After choosing which varieties of parsley you’ll grow, then you need to decide where and how you’ll plant them.
You can grow parsley plants indoors, all year long, as long as you have the right sunlight, soil, and temperature conditions. Try a warm, bright window sill—or a greenhouse, if you have one. Even so, you might find that window glass can decrease the amount of sunlight the plants receive, causing weaker plants to emerge.
When planting indoors, choose a container with drainage holes, add a soil-less potting mix (garden soil is too heavy to use in a pot), and sow seeds 1 to 2 inches apart and about 1/4 inch deep.
Growing Parsley in Open Land or in Raised Beds
Parsley can grow up to 24 inches in height, depending on the variety and conditions. Make sure you space plants about 9 to 12 inches apart for best results.
Parsley is an excellent companion plant for both indoor and outdoor gardens. Planting parsley wards off insects and helps other plants in the garden thrive. Asparagus and parsley are great companion plants, and parsley attracts hoverflies that prey on aphids (which can attack tomato plants)—that’s when parsley becomes a “trap crop” for luring aphids away from your tomatoes.
Creating raised beds for your garden can be a lot of work the first time you set up your beds. But, having raised beds allows you more control over your growing environment. You’ll discover that watering, irrigation, weeding, and even harvesting are much easier—with items closer to your reach and contained in a space that is more manageable than growing in open land. And once you create your raised beds the first time, subsequent years will be easier.
And for decorative parsley, a raised bed is a great way to edge your garden with beautiful plants that also deliver a harvest for your kitchen!
Growing Parsley in Containers or Pots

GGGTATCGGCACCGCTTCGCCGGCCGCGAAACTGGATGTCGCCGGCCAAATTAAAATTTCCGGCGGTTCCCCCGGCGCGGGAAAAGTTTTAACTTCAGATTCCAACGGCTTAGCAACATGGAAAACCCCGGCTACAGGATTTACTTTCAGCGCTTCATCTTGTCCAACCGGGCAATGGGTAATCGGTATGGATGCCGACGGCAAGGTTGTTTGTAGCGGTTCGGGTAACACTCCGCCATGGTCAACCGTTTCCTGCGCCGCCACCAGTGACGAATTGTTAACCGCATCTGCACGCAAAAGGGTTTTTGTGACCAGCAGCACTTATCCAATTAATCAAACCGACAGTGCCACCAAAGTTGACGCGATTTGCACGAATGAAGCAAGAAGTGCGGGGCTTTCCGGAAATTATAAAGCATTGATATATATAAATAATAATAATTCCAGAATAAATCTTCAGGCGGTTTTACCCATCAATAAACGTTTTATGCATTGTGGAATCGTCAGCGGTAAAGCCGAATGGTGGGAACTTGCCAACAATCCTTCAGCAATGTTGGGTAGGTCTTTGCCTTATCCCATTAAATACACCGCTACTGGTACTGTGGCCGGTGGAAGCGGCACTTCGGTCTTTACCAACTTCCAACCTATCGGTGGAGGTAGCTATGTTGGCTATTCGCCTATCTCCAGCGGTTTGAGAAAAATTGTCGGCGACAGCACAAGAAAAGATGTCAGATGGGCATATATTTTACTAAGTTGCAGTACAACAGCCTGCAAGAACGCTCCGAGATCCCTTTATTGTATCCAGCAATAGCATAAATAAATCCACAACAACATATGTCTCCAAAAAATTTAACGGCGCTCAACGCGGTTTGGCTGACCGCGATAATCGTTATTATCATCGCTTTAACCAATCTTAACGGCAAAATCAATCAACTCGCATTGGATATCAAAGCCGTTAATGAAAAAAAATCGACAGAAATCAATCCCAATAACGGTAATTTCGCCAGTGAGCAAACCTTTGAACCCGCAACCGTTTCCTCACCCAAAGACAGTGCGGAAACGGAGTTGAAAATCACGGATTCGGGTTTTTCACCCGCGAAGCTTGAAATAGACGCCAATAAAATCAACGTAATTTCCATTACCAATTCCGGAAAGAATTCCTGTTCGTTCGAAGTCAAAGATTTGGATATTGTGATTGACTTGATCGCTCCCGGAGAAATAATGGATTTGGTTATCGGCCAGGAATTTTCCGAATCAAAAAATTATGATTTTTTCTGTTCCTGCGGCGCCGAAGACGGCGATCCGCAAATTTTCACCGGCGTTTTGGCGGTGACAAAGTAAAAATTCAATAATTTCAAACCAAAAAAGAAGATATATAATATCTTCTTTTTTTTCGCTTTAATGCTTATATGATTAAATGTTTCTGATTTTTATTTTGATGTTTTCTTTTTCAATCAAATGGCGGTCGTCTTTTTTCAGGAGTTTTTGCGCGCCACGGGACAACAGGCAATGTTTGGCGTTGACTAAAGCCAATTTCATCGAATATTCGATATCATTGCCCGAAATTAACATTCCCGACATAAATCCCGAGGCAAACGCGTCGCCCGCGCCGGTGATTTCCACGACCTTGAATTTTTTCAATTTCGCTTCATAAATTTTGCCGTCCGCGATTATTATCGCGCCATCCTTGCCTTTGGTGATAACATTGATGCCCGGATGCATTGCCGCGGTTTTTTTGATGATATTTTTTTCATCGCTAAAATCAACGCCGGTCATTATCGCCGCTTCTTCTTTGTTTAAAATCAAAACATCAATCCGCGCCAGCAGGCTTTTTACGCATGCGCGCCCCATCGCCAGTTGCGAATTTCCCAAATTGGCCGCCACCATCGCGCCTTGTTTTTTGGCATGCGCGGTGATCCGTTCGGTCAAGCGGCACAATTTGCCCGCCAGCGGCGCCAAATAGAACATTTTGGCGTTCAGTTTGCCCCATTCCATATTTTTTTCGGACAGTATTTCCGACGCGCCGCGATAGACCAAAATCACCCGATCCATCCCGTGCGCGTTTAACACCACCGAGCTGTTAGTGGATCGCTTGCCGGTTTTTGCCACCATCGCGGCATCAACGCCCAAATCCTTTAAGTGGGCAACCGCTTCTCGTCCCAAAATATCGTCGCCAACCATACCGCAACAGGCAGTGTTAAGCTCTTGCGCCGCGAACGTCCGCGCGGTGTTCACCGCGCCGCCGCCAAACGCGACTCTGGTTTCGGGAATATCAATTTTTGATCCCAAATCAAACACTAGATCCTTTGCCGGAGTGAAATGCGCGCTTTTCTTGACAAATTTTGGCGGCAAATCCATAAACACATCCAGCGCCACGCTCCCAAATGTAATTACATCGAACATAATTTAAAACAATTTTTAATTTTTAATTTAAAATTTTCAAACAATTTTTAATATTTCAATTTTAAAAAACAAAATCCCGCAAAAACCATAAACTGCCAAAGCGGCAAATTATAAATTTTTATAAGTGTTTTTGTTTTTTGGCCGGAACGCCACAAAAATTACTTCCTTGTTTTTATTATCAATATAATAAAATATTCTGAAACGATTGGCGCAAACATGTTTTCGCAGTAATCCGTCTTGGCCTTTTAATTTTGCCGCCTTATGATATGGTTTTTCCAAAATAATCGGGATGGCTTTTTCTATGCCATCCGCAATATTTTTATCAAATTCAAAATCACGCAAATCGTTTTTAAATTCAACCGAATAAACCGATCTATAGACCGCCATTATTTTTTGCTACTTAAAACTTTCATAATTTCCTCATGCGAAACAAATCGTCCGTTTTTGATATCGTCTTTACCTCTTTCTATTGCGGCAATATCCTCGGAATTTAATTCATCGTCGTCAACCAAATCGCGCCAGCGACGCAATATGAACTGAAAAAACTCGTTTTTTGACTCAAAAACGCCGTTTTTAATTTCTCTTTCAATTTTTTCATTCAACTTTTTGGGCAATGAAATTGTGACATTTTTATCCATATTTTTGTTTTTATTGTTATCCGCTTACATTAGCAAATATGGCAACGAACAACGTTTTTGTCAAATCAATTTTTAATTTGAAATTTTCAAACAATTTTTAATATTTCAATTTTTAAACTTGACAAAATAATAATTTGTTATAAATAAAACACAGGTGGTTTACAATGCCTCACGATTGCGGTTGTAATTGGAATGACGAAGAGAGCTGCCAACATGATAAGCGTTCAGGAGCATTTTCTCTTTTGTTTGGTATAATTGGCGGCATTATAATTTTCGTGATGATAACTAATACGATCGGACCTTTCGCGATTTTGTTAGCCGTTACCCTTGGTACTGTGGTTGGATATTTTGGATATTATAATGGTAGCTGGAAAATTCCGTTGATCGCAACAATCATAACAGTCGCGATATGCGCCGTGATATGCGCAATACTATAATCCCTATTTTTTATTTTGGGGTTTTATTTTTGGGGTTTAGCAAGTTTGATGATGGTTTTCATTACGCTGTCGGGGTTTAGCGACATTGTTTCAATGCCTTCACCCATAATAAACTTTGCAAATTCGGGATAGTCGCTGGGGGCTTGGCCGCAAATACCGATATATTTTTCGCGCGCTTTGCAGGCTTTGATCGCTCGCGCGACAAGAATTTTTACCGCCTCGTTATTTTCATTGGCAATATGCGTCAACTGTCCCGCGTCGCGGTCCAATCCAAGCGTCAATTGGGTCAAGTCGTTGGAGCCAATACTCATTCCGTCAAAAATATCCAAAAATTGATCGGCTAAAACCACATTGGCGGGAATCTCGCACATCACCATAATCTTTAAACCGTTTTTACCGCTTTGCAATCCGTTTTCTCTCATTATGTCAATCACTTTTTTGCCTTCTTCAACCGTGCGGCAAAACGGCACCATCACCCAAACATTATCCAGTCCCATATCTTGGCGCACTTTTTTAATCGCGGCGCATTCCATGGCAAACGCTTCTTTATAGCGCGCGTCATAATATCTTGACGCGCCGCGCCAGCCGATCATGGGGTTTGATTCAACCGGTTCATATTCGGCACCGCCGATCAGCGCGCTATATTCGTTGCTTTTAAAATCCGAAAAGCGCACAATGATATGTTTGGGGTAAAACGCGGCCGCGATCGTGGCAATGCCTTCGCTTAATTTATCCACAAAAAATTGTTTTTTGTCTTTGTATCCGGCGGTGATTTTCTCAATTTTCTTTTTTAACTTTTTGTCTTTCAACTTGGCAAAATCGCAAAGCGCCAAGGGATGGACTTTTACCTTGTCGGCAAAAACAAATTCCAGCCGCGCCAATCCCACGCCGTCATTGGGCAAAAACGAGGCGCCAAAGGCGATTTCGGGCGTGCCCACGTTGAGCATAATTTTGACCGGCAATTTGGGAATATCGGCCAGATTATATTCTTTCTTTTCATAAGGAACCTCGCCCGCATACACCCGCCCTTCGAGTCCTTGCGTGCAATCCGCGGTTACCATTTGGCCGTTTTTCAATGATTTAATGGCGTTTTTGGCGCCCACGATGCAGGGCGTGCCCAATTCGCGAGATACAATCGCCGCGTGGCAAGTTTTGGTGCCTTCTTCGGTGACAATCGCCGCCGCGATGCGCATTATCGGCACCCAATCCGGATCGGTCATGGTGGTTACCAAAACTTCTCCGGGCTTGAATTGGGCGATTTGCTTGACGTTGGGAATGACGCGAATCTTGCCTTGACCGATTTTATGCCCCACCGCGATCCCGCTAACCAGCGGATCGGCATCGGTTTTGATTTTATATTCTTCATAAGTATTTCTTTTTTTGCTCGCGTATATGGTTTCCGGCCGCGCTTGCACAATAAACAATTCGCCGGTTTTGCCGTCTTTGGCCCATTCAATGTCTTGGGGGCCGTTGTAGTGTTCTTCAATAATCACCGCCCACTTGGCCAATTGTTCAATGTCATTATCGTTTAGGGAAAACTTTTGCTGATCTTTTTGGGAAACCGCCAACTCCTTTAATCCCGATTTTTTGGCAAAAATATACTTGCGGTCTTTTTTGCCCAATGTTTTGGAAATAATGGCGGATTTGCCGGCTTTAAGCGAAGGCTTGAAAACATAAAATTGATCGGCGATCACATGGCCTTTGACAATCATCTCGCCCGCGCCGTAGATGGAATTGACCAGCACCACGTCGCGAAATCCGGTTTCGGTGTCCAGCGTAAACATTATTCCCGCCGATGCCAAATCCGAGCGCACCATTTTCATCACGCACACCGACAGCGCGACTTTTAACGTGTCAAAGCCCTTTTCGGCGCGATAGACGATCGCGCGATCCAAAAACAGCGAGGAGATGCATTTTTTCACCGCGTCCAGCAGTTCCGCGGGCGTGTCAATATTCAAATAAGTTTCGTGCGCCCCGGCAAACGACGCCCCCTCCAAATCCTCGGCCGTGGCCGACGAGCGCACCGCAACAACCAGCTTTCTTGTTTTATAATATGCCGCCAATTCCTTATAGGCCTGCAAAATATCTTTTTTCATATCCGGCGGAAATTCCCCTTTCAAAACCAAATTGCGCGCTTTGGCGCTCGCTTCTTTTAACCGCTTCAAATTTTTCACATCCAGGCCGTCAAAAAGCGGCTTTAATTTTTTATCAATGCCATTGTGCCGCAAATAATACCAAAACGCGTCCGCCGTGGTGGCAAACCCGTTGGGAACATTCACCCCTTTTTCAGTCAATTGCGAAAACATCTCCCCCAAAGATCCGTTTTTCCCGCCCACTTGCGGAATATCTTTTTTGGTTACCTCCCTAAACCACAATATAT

If you don’t have the space for growing in open land or in raised beds—let’s say you live in an apartment with no land of your own for a garden, for example—you can grow parsley in containers or pots on your balcony, porch, patio, or deck.
One great advantage to container gardening for parsley is the ability to move plants around more easily to maximize their exposure to the sun and to properly give sun and shade to seedlings vs. mature plants. Tip: If you have trouble moving pots around—because they’re too heavy or too bulky—try putting your pots on slightly raised rolling casters, so you can more easily move them around your space.
The potted patio parsley is very common; you just have to know the right way to do container gardening for parsley. For example, you have to be more vigilant about watering and drainage when using containers or pots—plants can dry out much faster, and your parsley can be more prone to root rot when over-watered.
Choose a container with drainage holes and place your parsley pots in the brightest light possible if planting indoors. And you can use pots as small as 6 to 8 inches deep.
When your pots of parsley are close by, it’s easy to clip your harvest and use it fresh-off-the-plant for your recipes! Just remember to clip fresh parsley right before you’re going to use it—even letting fresh parsley sit for 30 minutes on your counter will deflate the flavor and can make it go limp.
How do you grow your parsley—indoors, in open land, in raised beds, or in containers? Why do you prefer your method? Please tell us your tips and tricks for creating an awesome parsley garden.